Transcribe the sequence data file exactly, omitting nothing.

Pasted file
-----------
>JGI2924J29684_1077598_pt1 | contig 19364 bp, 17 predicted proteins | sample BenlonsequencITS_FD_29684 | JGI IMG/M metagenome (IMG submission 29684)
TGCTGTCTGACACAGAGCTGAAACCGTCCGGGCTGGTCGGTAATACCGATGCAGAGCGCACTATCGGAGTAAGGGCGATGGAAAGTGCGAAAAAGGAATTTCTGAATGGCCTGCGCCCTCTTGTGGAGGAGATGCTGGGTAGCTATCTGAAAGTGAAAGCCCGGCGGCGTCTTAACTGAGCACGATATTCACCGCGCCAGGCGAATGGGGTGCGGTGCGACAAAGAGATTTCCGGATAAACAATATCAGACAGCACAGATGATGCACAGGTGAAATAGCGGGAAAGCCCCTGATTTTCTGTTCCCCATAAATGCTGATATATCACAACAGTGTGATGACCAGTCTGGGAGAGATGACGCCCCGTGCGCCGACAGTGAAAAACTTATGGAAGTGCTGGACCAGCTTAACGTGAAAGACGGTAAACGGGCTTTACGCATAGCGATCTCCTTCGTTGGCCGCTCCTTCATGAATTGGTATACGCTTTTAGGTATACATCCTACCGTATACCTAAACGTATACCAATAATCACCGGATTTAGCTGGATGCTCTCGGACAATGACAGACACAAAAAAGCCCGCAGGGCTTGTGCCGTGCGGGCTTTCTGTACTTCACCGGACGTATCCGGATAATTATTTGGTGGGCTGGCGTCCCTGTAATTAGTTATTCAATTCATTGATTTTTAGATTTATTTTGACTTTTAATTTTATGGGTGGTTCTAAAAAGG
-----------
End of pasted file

>JGI2924J29684_1077598_pt1 | contig 19364 bp, 17 predicted proteins | sample BenlonsequencITS_FD_29684 | JGI IMG/M metagenome (IMG submission 29684)
TGCTGTCTGACACAGAGCTGAAACCGTCCGGGCTGGTCGGTAATACCGATGCAGAGCGCACTATCGGAGTAAGGGCGATGGAAAGTGCGAAAAAGGAATTTCTGAATGGCCTGCGCCCTCTTGTGGAGGAGATGCTGGGTAGCTATCTGAAAGTGAAAGCCCGGCGGCGTCTTAACTGAGCACGATATTCACCGCGCCAGGCGAATGGGGTGCGGTGCGACAAAGAGATTTCCGGATAAACAATATCAGACAGCACAGATGATGCACAGGTGAAATAGCGGGAAAGCCCCTGATTTTCTGTTCCCCATAAATGCTGATATATCACAACAGTGTGATGACCAGTCTGGGAGAGATGACGCCCCGTGCGCCGACAGTGAAAAACTTATGGAAGTGCTGGACCAGCTTAACGTGAAAGACGGTAAACGGGCTTTACGCATAGCGATCTCCTTCGTTGGCCGCTCCTTCATGAATTGGTATACGCTTTTAGGTATACATCCTACCGTATACCTAAACGTATACCAATAATCACCGGATTTAGCTGGATGCTCTCGGACAATGACAGACACAAAAAAGCCCGCAGGGCTTGTGCCGTGCGGGCTTTCTGTACTTCACCGGACGTATCCGGATAATTATTTGGTGGGCTGGCGTCCCTGTAATTAGTTATTCAATTCATTGATTTTTAGATTTATTTTGACTTTTAATTTTATGGGTGGTTCTAAAAAGG